Hand embroidery is a hobby that spans decades, and the best part? It’s really not that hard to learn. Once you’ve got a feel for it and mastered some basic stitches, we just know you’ll be unstoppable. Not only is embroidery a great hobby to alleviate stress, reduce anxiety, keep your brain healthy, build confidence, and give you a creative outlet, but hand embroidery makes for an incredible gift, gives you a unique way to mend garments, and hey, if you’re really into it, you may have just found your new side hustle.
Here’s what you’ll do:
First, prepare your hoop, or rather, get familiar with your hoop. You’ll simply unscrew the loop and sandwich your fabric between to make sure it’s pulled nice and tight. You won’t want your fabric hanging loose, not only does this make the embroidery part difficult, but it won’t look as nice and neat in the end.
Next, you’ll thread your needle. Hand embroidery requires you to separate floss into strands. The thickness will vary, but most embroiders use between 1 – 6 strands. To prevent snags and knots, keep threads at an appropriate length, roughly to your elbow.
Time to get to stitching. You’ll do this by inserting your needle behind the fabric and pulling your needle and thread almost to the end. Re-insert your needle through the same hole and you’ve made your first stitch.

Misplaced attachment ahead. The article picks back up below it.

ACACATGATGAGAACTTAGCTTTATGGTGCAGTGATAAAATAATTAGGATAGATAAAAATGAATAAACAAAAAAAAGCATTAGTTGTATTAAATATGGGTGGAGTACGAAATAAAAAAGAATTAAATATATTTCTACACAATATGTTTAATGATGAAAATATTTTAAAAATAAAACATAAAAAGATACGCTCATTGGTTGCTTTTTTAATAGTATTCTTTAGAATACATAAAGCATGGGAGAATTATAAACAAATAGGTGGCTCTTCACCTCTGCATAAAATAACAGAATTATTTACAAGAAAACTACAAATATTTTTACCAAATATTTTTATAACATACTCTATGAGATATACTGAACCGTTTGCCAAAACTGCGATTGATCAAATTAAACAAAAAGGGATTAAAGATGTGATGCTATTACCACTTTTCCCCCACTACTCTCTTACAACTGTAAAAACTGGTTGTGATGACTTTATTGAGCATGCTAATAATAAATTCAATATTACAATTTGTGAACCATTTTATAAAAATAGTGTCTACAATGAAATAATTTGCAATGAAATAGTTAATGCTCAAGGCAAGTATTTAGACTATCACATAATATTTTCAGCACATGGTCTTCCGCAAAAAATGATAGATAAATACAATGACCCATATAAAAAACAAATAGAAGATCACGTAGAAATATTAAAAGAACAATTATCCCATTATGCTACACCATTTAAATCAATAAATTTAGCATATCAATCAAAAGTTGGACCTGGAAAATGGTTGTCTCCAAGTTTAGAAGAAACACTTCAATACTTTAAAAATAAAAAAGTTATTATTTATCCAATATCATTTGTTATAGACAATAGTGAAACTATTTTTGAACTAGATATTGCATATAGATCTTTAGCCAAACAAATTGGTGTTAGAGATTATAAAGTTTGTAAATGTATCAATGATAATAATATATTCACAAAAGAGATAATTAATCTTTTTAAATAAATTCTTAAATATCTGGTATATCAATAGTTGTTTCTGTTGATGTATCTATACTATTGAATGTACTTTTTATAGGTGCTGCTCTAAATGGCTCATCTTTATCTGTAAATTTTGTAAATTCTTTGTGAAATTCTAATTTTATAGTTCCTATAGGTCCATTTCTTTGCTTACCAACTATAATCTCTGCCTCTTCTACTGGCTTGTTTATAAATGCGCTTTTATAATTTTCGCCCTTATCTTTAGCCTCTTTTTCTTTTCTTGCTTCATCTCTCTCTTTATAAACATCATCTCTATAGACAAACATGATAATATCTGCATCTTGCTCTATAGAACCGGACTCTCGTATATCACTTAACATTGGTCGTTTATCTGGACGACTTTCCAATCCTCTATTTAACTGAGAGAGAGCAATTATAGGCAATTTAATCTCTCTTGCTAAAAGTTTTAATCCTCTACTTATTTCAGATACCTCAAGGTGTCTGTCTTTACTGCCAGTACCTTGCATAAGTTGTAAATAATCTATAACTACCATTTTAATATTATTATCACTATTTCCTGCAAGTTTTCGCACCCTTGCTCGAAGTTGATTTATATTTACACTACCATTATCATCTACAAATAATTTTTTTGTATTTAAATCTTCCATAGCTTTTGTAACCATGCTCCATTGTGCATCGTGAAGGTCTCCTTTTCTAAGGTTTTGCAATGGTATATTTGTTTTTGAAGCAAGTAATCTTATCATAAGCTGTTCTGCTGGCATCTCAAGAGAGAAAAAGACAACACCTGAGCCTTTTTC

Lastly, end your stitch. There are a few different ways you can do this: you can opt to weave your floss in between stitches, you can tie a basic knot, or you can split your floss into two threads and tie a knot with them.
Practice all kinds of different stitches. The best way to do this? Attempt various stitches with a variety of different thread colors all on the same hoop. Not only is this great practice, but the finished hoop will be a reminder of when you started and you can look back on how far you’ve come.
Allow yourself to be a beginner. Practice makes perfect, so have patience and know that you will mess up, but you can always start again or just roll with those happy accidents.
Start small. Even once you mastered stitches and feel comfortable with your materials, choose simple designs to begin embroidering.
Cheap materials are still materials. As a beginner, nab materials from thrift stores until you really know what you’re doing and that you like embroidery as a hobby. This way, if you figure out it’s just not your thing, you don’t have to feel bad about being out some major cash.
Buy tools as you learn. The same goes for higher-quality fabric and thread.